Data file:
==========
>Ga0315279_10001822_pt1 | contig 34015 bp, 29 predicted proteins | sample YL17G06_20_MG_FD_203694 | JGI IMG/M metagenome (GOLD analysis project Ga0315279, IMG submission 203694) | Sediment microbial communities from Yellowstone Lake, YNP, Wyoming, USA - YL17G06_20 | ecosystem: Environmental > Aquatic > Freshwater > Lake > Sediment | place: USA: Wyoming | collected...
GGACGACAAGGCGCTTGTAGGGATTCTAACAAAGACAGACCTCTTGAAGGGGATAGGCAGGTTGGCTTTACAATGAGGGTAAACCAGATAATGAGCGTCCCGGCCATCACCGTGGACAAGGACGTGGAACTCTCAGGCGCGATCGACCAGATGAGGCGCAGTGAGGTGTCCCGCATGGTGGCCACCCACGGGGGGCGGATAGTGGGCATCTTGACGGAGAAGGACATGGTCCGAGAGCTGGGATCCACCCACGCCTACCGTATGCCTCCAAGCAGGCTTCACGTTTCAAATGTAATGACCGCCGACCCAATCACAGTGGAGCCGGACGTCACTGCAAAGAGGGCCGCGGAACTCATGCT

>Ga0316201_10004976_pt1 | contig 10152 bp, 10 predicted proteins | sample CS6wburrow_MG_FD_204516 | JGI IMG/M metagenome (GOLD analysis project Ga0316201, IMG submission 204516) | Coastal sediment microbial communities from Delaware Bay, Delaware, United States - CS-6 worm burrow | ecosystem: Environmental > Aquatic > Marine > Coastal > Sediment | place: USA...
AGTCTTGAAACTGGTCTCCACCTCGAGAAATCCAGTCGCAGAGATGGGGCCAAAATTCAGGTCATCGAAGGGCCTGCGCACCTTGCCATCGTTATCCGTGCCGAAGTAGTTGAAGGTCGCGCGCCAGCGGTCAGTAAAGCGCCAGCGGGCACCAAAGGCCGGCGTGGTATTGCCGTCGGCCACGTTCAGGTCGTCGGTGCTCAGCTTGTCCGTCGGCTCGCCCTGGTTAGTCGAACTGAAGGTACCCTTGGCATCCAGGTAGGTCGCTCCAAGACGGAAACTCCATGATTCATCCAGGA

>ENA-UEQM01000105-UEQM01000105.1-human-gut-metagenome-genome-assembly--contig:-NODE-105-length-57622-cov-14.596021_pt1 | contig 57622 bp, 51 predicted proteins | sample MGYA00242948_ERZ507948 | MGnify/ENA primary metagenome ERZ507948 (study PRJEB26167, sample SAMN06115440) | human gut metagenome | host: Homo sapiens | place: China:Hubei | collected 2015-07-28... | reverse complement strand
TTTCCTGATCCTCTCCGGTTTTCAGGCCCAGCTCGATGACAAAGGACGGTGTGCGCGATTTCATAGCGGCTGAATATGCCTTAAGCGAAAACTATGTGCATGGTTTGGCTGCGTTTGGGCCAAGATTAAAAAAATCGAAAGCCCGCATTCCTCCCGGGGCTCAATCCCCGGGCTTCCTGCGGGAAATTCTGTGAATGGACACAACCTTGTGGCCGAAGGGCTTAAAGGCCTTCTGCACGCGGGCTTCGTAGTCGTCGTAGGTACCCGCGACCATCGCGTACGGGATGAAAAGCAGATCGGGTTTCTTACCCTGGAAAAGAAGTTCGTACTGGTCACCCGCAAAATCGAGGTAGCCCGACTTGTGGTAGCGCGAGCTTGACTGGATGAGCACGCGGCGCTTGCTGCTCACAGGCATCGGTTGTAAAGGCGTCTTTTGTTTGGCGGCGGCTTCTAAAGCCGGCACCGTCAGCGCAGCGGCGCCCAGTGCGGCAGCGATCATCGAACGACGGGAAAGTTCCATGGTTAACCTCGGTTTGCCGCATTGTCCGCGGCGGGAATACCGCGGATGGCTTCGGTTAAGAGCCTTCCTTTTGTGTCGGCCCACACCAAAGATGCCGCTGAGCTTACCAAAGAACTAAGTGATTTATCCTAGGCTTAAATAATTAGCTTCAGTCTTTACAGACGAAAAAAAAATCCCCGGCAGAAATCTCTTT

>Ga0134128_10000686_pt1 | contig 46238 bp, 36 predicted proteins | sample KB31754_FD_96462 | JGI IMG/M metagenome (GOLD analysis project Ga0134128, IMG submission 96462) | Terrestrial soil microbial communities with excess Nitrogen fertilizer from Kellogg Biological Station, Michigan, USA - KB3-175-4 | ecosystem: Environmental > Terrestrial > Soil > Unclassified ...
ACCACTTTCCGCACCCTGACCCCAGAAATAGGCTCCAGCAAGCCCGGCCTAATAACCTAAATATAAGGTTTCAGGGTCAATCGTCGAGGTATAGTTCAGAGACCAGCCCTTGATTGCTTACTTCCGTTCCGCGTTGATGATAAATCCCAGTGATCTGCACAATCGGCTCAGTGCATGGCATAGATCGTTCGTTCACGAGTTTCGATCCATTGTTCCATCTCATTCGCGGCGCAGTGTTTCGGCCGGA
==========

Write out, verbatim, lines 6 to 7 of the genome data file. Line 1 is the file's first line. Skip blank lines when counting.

TTTCCTGATCCTCTCCGGTTTTCAGGCCCAGCTCGATGACAAAGGACGGTGTGCGCGATTTCATAGCGGCTGAATATGCCTTAAGCGAAAACTATGTGCATGGTTTGGCTGCGTTTGGGCCAAGATTAAAAAAATCGAAAGCCCGCATTCCTCCCGGGGCTCAATCCCCGGGCTTCCTGCGGGAAATTCTGTGAATGGACACAACCTTGTGGCCGAAGGGCTTAAAGGCCTTCTGCACGCGGGCTTCGTAGTCGTCGTAGGTACCCGCGACCATCGCGTACGGGATGAAAAGCAGATCGGGTTTCTTACCCTGGAAAAGAAGTTCGTACTGGTCACCCGCAAAATCGAGGTAGCCCGACTTGTGGTAGCGCGAGCTTGACTGGATGAGCACGCGGCGCTTGCTGCTCACAGGCATCGGTTGTAAAGGCGTCTTTTGTTTGGCGGCGGCTTCTAAAGCCGGCACCGTCAGCGCAGCGGCGCCCAGTGCGGCAGCGATCATCGAACGACGGGAAAGTTCCATGGTTAACCTCGGTTTGCCGCATTGTCCGCGGCGGGAATACCGCGGATGGCTTCGGTTAAGAGCCTTCCTTTTGTGTCGGCCCACACCAAAGATGCCGCTGAGCTTACCAAAGAACTAAGTGATTTATCCTAGGCTTAAATAATTAGCTTCAGTCTTTACAGACGAAAAAAAAATCCCCGGCAGAAATCTCTTT

>Ga0134128_10000686_pt1 | contig 46238 bp, 36 predicted proteins | sample KB31754_FD_96462 | JGI IMG/M metagenome (GOLD analysis project Ga0134128, IMG submission 96462) | Terrestrial soil microbial communities with excess Nitrogen fertilizer from Kellogg Biological Station, Michigan, USA - KB3-175-4 | ecosystem: Environmental > Terrestrial > Soil > Unclassified ...